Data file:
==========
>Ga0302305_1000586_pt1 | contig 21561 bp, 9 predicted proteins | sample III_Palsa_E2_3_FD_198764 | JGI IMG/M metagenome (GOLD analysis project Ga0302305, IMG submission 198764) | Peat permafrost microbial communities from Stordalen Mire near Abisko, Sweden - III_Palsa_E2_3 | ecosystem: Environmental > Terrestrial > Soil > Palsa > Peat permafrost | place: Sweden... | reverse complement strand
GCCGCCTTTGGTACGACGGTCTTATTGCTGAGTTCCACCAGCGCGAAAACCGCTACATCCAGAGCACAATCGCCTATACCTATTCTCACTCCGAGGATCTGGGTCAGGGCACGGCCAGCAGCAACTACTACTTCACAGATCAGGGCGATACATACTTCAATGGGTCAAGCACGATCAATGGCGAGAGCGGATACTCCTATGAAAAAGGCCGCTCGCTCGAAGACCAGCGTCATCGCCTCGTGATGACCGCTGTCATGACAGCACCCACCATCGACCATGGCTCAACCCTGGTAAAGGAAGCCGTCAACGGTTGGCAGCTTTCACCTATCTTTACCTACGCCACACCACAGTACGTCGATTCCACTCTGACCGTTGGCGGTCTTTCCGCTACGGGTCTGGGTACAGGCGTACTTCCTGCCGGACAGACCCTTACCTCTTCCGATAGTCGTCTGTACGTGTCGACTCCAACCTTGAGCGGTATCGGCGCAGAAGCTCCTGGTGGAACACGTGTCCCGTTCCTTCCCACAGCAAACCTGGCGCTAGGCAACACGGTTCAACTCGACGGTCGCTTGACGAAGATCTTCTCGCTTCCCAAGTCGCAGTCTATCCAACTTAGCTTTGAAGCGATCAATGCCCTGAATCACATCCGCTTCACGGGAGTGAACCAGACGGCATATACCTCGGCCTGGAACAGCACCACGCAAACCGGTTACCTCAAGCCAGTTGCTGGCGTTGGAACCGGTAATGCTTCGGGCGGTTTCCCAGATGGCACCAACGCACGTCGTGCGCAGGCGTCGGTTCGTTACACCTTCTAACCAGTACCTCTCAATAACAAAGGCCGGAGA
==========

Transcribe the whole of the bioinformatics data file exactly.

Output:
>Ga0302305_1000586_pt1 | contig 21561 bp, 9 predicted proteins | sample III_Palsa_E2_3_FD_198764 | JGI IMG/M metagenome (GOLD analysis project Ga0302305, IMG submission 198764) | Peat permafrost microbial communities from Stordalen Mire near Abisko, Sweden - III_Palsa_E2_3 | ecosystem: Environmental > Terrestrial > Soil > Palsa > Peat permafrost | place: Sweden... | reverse complement strand
GCCGCCTTTGGTACGACGGTCTTATTGCTGAGTTCCACCAGCGCGAAAACCGCTACATCCAGAGCACAATCGCCTATACCTATTCTCACTCCGAGGATCTGGGTCAGGGCACGGCCAGCAGCAACTACTACTTCACAGATCAGGGCGATACATACTTCAATGGGTCAAGCACGATCAATGGCGAGAGCGGATACTCCTATGAAAAAGGCCGCTCGCTCGAAGACCAGCGTCATCGCCTCGTGATGACCGCTGTCATGACAGCACCCACCATCGACCATGGCTCAACCCTGGTAAAGGAAGCCGTCAACGGTTGGCAGCTTTCACCTATCTTTACCTACGCCACACCACAGTACGTCGATTCCACTCTGACCGTTGGCGGTCTTTCCGCTACGGGTCTGGGTACAGGCGTACTTCCTGCCGGACAGACCCTTACCTCTTCCGATAGTCGTCTGTACGTGTCGACTCCAACCTTGAGCGGTATCGGCGCAGAAGCTCCTGGTGGAACACGTGTCCCGTTCCTTCCCACAGCAAACCTGGCGCTAGGCAACACGGTTCAACTCGACGGTCGCTTGACGAAGATCTTCTCGCTTCCCAAGTCGCAGTCTATCCAACTTAGCTTTGAAGCGATCAATGCCCTGAATCACATCCGCTTCACGGGAGTGAACCAGACGGCATATACCTCGGCCTGGAACAGCACCACGCAAACCGGTTACCTCAAGCCAGTTGCTGGCGTTGGAACCGGTAATGCTTCGGGCGGTTTCCCAGATGGCACCAACGCACGTCGTGCGCAGGCGTCGGTTCGTTACACCTTCTAACCAGTACCTCTCAATAACAAAGGCCGGAGA